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5-hour Schenectady standoff ends

5-hour Schenectady standoff ends

A nearly five-hour morning standoff on James Street Wednesday ended with no shots fired and three pe
5-hour Schenectady standoff ends
Police in front of a house on James Street in Schenectady, June 1, 2016.
Photographer: Peter R. Barber

A nearly five-hour morning standoff on James Street Wednesday ended with no shots fired and three people in custody, including a man wanted on a parole warrant.

Police ended the standoff just before 11 a.m., sending tear gas into the residence. Two individuals soon came out onto an upstairs porch suffering the effects of the gas. Police also took a third person from the home.

No shots were fired in the incident.

The standoff began just after 6 a.m., when members of the U.S. Marshals Task Force attempted to arrest a man at the 69 James St. home identified as Rafael Gonzalez, 24, of Schenectady.

Task force members received tips in recent days that Gonzalez was there. He’d been wanted for about a month on a warrant accusing him of violating his parole in a 2010 Schenectady drug sentence stemming from a large 2009 Schenectady drug bust.

Task force members spoke to a woman at the door, who confirmed Gonzalez’ presence, a U.S. Marshals official said. Gonzalez reacted to the police presence by barricading himself inside the home. Three others were inside at the time of the arrest attempt. One came out early on. The other two remained inside throughout.

Police responded by blocking off the house. A police negotiator used a loudspeaker to attempt to communicate with those inside. Police received no direct response back.

Members of Gonzalez’ family also contacted him by phone, attempting to get him to surrender, police spokesman Lt. Mark McCracken said.

“He dictated the course of action we were going to take,” McCracken said of Gonzalez. “Just because you don’t want to go to jail doesn’t mean you barricade your door and ignore it.”

In the end, police took all three into custody with no injuries beyond irritation from the tear gas.

Police first tried negotiating through the loudspeaker, McCracken serving as the voice of the operation.

“Come on Raphael, please, do what you know is the right thing to do,” McCracken could be heard saying.

“Listen, before this goes any further, before things happen that nobody wants to have happen, do what’s right,” he said at another point.

McCracken also referenced family either who had responded to the scene or were responding.

One woman arrived on the State Street side of the James Street cordon and identified herself as Gonzalez’ aunt.

A police official assured her that police were doing their best so that no one got hurt.

As the time passed, police and members of its Special Operations Squad took several positions around the house.

Small crowds gathered on either end of the blocked off portion of the street. James Street resident Penny Shafer joined the crowd with her dog Stonie. She lives in a resident in the blocked off area.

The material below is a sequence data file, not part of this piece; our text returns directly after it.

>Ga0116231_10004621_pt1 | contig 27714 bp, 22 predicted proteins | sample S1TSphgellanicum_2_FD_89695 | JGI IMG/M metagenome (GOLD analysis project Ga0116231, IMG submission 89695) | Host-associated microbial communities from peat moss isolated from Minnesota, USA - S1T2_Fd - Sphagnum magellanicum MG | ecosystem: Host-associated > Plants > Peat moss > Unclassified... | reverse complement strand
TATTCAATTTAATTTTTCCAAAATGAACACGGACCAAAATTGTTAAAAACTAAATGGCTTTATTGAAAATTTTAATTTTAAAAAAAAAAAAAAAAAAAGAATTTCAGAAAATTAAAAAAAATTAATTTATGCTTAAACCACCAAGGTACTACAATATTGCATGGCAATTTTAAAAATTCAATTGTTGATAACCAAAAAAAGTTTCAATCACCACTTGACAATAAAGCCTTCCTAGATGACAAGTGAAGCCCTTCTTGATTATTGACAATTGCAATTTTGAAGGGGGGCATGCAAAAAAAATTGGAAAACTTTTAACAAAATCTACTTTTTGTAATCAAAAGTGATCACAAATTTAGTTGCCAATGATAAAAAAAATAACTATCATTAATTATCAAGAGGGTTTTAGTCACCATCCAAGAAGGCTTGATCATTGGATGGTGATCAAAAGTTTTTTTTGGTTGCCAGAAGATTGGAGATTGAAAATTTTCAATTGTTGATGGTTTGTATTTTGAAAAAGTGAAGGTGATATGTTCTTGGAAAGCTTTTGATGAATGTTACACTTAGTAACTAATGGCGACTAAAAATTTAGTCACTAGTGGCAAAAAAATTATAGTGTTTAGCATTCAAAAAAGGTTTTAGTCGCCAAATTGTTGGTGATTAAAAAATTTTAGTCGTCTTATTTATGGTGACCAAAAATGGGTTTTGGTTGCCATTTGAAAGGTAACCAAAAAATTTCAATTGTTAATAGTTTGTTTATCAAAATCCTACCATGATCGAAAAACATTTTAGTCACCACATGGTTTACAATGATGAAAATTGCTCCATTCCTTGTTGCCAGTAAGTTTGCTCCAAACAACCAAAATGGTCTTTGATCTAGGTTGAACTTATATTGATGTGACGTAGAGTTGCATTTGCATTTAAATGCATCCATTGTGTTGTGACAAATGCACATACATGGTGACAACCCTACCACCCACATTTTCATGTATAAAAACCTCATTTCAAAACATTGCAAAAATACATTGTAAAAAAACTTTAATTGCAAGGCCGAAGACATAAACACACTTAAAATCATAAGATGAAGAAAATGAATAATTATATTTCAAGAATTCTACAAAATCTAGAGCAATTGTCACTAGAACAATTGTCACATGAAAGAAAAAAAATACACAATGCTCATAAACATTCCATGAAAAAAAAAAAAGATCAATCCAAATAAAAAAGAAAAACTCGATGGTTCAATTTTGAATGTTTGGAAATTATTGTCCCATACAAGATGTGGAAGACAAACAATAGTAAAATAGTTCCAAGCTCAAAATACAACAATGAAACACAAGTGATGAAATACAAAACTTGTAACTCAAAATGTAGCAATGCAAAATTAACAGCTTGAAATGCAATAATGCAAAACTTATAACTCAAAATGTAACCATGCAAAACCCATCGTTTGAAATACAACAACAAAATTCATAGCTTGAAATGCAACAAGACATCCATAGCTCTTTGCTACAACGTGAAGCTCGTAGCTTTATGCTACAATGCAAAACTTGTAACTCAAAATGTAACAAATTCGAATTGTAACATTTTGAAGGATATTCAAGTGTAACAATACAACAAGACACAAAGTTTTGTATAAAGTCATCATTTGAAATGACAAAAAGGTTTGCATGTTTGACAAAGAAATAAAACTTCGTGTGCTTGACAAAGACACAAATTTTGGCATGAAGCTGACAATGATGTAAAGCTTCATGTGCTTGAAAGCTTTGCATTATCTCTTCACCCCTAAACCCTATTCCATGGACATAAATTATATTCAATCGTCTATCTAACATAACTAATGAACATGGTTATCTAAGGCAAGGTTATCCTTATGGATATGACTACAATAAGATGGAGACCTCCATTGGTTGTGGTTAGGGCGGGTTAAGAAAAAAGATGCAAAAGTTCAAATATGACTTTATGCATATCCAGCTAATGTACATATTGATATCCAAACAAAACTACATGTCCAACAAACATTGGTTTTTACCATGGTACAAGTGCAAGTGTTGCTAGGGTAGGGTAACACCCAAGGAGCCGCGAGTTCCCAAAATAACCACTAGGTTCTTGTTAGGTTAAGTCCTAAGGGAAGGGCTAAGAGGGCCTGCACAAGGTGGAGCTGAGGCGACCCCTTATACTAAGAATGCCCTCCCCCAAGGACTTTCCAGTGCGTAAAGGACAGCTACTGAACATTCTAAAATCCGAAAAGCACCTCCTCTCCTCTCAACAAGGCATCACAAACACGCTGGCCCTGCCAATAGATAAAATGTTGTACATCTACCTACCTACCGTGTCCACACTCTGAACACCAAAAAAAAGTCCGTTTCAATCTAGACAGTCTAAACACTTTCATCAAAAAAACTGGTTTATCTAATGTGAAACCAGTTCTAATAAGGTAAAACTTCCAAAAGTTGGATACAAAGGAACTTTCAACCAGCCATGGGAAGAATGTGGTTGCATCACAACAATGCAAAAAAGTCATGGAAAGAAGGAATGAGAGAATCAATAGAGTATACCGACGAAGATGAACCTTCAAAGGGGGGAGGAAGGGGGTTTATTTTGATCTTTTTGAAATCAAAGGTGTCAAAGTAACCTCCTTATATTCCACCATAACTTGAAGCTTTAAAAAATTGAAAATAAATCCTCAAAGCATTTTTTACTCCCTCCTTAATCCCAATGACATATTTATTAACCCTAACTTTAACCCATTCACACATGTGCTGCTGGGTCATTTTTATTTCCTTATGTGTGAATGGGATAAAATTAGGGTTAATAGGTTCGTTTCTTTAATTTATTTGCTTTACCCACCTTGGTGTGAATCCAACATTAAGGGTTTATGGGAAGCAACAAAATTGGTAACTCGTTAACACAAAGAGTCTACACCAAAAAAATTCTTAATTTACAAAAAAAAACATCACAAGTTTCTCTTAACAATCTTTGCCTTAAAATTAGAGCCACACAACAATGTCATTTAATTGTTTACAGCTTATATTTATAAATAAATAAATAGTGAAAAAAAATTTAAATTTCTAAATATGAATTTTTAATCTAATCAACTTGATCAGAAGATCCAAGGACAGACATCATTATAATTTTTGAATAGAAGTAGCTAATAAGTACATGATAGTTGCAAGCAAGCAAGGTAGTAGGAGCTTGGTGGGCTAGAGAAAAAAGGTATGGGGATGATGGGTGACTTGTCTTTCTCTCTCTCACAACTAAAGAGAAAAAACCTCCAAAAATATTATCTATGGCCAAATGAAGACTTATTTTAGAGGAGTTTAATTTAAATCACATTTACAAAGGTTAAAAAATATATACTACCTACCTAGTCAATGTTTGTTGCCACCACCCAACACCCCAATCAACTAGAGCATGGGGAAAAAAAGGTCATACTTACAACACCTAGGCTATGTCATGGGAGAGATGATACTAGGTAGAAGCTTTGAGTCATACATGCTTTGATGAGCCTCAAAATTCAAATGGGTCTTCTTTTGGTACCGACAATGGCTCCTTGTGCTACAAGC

“I thought it was crazy,” she said of when she learned of the standoff shortly after 6 a.m.

At about 10:45 a.m., the first loud bang went off. “Oh my God!” another woman on the street could be heard reacting. Others in the crowd screamed. Police later said the bangs were the tear gas going off.

A total of 13 bangs could be heard over 70 seconds. About six and half minutes after the first bang, a man and woman emerged onto the second-floor porch.

Officers on the street demanded they show their hands.

“Hands up! Hands up!” they demanded. “Face us! Face us!”

The two individuals appeared to be suffering the effects of the gas. The man appeared to pass out briefly at one point. “Please help me!” the woman could be heard saying at one point.

Special Operations Squad members, all in full gear, soon emerged from the home and took the two into custody. Police continued to sort out mid-afternoon what involvement the two other individuals had in the standoff.

Police took all three for treatment of tear gas exposure and arrested Gonzalez on his parole warrant.

Gonzalez received six years in state prison in 2010 for his role in a drug operation raided October 2009 on Norwood Avenue, records show. Police then uncovered more than eight ounces of heroin with an estimated street value of $85,000. Police found Gonzalez and another man inside the apartment.

Gonzalez formally pleaded guilty in 2010 to possessing heroin in an earlier traffic stop. He reached his conditional release date in April 2015 and gained his release. He reported to his parole officer as instructed every two weeks until late-April 2016. His failure to report resulted in the warrant being issued for him as an absconder, officials said.

McCracken told reporters afterward he believed the incident turned out well — no loss of life and no injuries beyond the tear gas.

“We reacted to the situation we were given,” McCracken said. “If he would have complied and surrendered peacefully at 6 o’clock this morning, this would have been a non-event.”

Police standoff on James Street

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